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Florian Köhler
Florian Köhler

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MySQL/MariaDB character sets and collations explained – why utf8 is not UTF-8

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The relationship between character sets and collations always seemed pretty vague to me, let alone the possible impact on performance. So if you are like me and want to know the difference between utf8 and utf8mb4 and why mixed collations are bad for your database performance, read on!

Character sets and collations explained

Since computers only understand binary and humans don't, we use character sets to map binary to specific characters. The difficulty was that different nations used different symbols and sometimes mapped the same binary sequence to other characters. So based on the character set you used, the same data could mean different things.

Furthermore, depending on your language, you may sort certain characters differently than in other languages.

To quote the MariaDB documentation:

A character set is a set of characters [and its mapping to binary] while a collation is the rules for comparing and sorting a particular character set.

MariaDB: Character Set and Collation Overview

For example, the first character of this article, T (LATIN CAPITAL LETTER T), in binary looks like 1010100. The computer reads this binary sequence and knows that this is 84 in decimal. Now it looks up which character maps to this number. Using the UTF-8 character set, the number 84 equals T.

Charater sets: The tale of □�💩

One of the most known character sets is ASCII (American Standard Code for Information Interchange). It only supports 128 different characters and is nowadays primarily used for art 😉

   |           |
       |      |  |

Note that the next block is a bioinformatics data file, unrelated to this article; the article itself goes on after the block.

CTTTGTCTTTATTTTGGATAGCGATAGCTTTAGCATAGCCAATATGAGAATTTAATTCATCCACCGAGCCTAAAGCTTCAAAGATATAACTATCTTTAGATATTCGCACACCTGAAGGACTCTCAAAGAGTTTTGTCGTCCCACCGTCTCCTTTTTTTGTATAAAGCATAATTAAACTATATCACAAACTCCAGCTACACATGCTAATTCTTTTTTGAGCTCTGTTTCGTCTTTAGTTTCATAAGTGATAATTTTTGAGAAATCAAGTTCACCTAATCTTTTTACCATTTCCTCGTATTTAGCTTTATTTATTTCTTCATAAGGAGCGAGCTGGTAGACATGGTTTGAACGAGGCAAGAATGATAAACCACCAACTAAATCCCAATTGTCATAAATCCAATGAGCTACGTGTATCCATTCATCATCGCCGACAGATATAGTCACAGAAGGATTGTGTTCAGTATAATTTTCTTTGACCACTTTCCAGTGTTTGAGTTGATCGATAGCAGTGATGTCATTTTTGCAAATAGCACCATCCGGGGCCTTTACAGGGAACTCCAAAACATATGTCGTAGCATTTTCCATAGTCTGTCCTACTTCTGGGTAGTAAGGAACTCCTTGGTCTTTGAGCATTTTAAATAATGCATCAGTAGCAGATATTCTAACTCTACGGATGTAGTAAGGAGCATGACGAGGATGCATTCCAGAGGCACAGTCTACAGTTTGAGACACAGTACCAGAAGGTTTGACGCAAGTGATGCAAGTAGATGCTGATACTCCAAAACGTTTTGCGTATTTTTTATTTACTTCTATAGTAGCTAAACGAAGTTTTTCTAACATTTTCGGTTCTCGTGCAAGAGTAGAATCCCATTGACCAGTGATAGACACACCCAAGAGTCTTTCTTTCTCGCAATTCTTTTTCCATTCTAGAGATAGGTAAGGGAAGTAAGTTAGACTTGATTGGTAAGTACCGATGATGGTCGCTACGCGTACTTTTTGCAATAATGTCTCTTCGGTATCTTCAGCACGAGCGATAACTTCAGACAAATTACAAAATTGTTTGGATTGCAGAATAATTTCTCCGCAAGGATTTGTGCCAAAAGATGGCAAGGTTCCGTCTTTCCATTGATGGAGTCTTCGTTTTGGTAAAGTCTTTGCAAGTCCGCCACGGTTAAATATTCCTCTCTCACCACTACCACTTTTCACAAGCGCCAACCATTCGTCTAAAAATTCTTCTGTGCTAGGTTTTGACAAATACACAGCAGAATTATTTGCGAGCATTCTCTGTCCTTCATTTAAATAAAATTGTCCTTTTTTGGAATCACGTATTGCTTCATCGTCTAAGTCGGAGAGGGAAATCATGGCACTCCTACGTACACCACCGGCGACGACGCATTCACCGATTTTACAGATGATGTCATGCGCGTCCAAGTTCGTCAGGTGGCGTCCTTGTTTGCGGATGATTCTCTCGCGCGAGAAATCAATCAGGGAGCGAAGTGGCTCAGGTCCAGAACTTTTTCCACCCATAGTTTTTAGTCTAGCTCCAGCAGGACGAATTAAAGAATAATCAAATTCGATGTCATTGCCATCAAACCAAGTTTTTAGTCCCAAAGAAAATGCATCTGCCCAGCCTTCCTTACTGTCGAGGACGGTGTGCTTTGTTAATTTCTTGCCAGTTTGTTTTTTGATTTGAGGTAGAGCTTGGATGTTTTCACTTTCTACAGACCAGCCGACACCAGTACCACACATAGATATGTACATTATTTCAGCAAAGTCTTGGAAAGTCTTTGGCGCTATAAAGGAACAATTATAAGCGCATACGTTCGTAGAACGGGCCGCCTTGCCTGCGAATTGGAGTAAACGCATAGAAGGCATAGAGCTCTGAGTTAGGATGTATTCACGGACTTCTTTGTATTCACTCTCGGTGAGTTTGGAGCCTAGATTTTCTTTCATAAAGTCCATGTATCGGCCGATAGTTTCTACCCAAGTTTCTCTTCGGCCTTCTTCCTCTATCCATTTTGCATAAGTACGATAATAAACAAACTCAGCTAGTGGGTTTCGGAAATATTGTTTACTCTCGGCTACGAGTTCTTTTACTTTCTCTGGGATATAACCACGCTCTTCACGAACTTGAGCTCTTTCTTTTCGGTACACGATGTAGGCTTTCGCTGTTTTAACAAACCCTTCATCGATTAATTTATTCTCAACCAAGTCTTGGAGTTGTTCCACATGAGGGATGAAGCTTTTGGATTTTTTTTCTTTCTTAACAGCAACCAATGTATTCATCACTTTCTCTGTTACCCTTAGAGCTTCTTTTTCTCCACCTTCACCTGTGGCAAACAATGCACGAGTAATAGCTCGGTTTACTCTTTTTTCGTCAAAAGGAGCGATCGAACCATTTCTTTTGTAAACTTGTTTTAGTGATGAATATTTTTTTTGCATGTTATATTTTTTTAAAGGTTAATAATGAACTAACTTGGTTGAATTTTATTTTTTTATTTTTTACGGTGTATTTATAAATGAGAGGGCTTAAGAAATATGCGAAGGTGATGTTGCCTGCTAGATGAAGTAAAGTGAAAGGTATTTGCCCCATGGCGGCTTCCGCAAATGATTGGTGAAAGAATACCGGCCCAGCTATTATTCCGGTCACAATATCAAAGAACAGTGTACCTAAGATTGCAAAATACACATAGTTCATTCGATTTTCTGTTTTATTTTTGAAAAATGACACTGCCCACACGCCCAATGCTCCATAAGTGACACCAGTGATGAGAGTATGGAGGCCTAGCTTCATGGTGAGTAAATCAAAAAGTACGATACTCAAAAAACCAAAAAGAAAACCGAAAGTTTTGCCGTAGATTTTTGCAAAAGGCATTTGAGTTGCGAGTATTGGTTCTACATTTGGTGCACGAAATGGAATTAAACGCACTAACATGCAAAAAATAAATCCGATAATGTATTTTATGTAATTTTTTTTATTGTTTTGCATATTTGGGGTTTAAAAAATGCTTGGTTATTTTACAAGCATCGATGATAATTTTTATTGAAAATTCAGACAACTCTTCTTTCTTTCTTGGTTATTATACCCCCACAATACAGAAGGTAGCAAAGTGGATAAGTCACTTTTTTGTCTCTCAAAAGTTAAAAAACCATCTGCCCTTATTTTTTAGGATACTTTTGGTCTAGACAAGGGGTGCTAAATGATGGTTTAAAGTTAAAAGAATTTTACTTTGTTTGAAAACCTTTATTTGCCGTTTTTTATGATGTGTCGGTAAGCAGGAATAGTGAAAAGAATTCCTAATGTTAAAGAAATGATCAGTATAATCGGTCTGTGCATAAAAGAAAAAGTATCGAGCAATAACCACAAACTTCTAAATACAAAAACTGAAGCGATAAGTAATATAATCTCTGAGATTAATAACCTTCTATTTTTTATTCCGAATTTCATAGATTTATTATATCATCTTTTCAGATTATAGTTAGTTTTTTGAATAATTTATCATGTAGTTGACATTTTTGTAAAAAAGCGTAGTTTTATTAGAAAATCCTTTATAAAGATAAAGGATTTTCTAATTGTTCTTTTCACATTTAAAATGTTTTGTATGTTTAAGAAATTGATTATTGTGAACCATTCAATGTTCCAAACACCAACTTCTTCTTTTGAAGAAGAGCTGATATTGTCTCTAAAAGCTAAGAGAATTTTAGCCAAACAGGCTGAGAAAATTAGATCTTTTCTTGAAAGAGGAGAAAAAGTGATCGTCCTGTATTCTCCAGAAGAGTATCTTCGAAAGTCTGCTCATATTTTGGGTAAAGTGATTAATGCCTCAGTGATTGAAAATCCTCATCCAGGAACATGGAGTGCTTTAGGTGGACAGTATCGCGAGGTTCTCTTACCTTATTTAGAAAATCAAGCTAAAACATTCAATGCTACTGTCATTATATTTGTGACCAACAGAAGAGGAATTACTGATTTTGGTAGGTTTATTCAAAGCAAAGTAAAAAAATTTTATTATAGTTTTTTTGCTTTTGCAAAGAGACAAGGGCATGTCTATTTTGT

| |   |       |
      ___     _%%%_
  \,-' '_|    \___/    hjm
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A sperm whale and a bowl of petunias above the surface of an alien planet by Harry Mason (Hajoma).

Someone even recreated the entire fourth episode of Star Wars in ASCII.

Even though 128 characters are enough to cover the English language and a few basic symbols, the limited range is unsuitable for international and modern communication. Therefore the UTF-8 standard was created, which is 100% backward compatible with ASCII but allows up to four bytes per character instead of just one.

Four bytes enable pretty much every character of every language, and that is why we can use all these funny emojis and don't see something like □�. Over time it became the de facto standard for everything.

Why utf8 in MySQL is not UTF-8

Of course, such an extensive and versatile character set is handy for a database that may store very different and complex data. That is why MySQL already implemented the standard for UTF-8 (RFC 2279) in the pre-pre-release of MySQL 4.1 on March 28, 2002. The old standard even allowed for six bytes per character.

For whatever reason, a few months later, in September 2002, a MySQL developer decided to push a one-byte commit UTF8 now works with up to 3 byte sequences only to the repository and change the allowed bytes from six to three.